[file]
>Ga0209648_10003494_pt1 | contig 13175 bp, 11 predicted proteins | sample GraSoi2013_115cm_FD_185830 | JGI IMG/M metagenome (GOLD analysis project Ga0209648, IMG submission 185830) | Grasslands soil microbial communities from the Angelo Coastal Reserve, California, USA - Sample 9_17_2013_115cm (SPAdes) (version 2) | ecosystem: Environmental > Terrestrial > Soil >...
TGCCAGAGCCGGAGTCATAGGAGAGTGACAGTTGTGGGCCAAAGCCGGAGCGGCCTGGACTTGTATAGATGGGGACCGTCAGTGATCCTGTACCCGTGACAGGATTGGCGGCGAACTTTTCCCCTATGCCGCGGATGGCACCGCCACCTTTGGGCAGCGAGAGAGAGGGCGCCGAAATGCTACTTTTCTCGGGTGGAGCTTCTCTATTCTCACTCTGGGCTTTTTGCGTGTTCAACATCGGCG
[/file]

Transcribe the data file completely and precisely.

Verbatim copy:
>Ga0209648_10003494_pt1 | contig 13175 bp, 11 predicted proteins | sample GraSoi2013_115cm_FD_185830 | JGI IMG/M metagenome (GOLD analysis project Ga0209648, IMG submission 185830) | Grasslands soil microbial communities from the Angelo Coastal Reserve, California, USA - Sample 9_17_2013_115cm (SPAdes) (version 2) | ecosystem: Environmental > Terrestrial > Soil >...
TGCCAGAGCCGGAGTCATAGGAGAGTGACAGTTGTGGGCCAAAGCCGGAGCGGCCTGGACTTGTATAGATGGGGACCGTCAGTGATCCTGTACCCGTGACAGGATTGGCGGCGAACTTTTCCCCTATGCCGCGGATGGCACCGCCACCTTTGGGCAGCGAGAGAGAGGGCGCCGAAATGCTACTTTTCTCGGGTGGAGCTTCTCTATTCTCACTCTGGGCTTTTTGCGTGTTCAACATCGGCG